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back to index backAMERItalk August,  2005

Ontario: Keys to Success

Those in charge of encouraging development in Ontario sound like proud corporate executives when they declare that the province's biggest asset is its people.

"Our key ingredient to success is our work force," says Robin Garrett, assistant deputy minister in the Trade and Investment Division of the Ontario Ministry of Economic Development and Trade. "We've got skilled labor and an education system that puts us against some of the top locations in North America," adds John Davidson, the ministry's manager of information and communication technologies, life sciences, and business services.

The province's leader, meanwhile, has made improving Ontario's human capital a cornerstone of his administration ever since taking office in 2003. "It's a plan to strengthen the education and skills of our people because we know the best work force will attract the best jobs," Premier Dalton McGuinty said last October in a statement marking his first year in office. "It's a plan to ensure we have prosperity for people — strong economic growth grounded in the knowledge and skills of Ontarians."

McGuinty's people plans revolve around a number of central goals. In education, objectives include creating 7,000 new apprenticeships and enhanced student aid to 50,000 university and college students. The push for prosperity includes investing $1.8 billion over four years to support research, development, and commercialization of new ideas through the province's universities, colleges, hospitals, and research institutes. And the government aims to improve the health of its residents by expanding access to a variety of care along with boosting wellness efforts.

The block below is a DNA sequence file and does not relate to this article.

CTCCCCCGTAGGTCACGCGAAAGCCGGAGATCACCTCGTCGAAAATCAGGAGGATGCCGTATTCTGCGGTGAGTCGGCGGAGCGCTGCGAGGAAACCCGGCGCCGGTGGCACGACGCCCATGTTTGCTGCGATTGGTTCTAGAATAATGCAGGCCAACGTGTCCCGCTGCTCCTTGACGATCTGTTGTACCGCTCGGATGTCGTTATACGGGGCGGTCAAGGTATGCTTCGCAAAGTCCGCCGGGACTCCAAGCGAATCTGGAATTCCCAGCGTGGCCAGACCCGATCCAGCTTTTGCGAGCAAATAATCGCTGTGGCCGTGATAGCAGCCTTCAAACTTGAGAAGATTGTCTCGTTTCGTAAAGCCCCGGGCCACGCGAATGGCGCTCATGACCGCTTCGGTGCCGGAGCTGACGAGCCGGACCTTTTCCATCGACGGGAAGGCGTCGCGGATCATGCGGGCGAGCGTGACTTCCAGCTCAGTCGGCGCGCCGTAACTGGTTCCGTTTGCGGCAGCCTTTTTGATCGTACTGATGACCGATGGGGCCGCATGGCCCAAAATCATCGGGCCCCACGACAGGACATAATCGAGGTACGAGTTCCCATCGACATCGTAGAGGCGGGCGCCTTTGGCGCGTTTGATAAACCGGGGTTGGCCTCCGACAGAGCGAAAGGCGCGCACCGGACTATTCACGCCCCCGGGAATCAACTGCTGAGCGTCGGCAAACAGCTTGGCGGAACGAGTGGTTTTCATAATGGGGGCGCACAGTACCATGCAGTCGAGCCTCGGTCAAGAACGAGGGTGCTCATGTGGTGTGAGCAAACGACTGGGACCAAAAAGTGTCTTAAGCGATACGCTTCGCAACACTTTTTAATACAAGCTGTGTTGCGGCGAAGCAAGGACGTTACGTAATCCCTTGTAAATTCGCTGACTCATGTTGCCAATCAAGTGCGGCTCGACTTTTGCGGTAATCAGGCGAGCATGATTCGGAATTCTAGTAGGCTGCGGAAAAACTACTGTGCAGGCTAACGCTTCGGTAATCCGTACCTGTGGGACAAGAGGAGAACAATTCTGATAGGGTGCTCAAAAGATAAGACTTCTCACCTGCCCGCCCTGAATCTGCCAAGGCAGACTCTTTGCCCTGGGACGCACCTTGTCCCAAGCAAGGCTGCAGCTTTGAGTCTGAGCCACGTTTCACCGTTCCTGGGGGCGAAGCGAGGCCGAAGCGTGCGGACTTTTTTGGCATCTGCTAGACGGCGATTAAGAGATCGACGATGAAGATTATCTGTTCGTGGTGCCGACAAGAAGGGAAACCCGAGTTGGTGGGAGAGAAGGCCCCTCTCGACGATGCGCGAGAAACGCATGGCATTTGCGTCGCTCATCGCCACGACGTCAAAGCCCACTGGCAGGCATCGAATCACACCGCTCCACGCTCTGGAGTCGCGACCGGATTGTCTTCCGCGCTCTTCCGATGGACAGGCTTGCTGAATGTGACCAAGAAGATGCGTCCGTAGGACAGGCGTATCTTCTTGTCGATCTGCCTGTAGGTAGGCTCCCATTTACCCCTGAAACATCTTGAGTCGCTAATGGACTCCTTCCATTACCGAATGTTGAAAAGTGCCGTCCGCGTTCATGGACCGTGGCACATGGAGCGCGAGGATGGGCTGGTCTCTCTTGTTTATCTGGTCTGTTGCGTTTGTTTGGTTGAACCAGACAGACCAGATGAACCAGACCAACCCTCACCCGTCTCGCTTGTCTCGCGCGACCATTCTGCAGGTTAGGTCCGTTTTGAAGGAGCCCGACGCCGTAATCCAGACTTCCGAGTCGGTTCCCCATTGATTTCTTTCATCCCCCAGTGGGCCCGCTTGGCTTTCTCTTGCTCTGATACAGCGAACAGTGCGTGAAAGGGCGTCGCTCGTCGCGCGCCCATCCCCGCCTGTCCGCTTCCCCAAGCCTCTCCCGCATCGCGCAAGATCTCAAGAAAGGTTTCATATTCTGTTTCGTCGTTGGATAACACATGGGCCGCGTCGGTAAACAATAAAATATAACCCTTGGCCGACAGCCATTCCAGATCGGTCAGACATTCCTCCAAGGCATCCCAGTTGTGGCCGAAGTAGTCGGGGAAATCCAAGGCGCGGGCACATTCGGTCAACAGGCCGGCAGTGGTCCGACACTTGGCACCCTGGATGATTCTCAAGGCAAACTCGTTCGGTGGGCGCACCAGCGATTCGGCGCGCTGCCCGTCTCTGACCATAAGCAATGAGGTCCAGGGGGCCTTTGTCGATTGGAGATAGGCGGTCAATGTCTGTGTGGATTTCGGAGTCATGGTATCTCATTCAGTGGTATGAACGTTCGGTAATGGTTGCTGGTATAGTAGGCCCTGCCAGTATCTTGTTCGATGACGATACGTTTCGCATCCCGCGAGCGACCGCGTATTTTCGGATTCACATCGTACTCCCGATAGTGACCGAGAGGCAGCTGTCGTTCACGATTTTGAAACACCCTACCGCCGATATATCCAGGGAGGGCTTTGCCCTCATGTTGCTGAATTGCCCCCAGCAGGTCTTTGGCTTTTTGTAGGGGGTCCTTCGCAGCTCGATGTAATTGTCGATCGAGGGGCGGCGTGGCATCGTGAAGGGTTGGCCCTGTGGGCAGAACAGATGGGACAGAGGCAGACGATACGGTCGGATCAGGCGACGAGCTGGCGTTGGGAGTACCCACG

When it comes to human capital, Ontario has plenty to brag about. Home to some 12.5 million people, it's Canada's most populous province. And, Garrett adds, "56 percent of the work force has a post-secondary degree, higher than the average in other industrialized nations." Workers are well-trained and productive, yet more affordable to employ than their counterparts in many American locations, according to a number of independent studies.

The province's businesses also benefit from location, Garrett notes. "Geographically, we're really nicely situated. We have easy access to 420 million consumers." Within a day's drive is 40 percent of the continent's population — a drive made easier by the province's extensive transportation infrastructure, rated by the Economist Intelligence Unit as number one relative to other G-8 countries.

Cost considerations tend to favor Ontario as well. Colliers International, for example, tracks real estate prices and finds that warehouse/distribution space in Toronto is less expensive than in most of the top American cities surveyed, while high-tech R&D space is also cheaper in Toronto. Labor costs are often lower in Ontario as well, and comparative studies have found lower corporate tax rates for Ontario manufacturers compared with their counterparts in manufacturing-intensive U.S. states.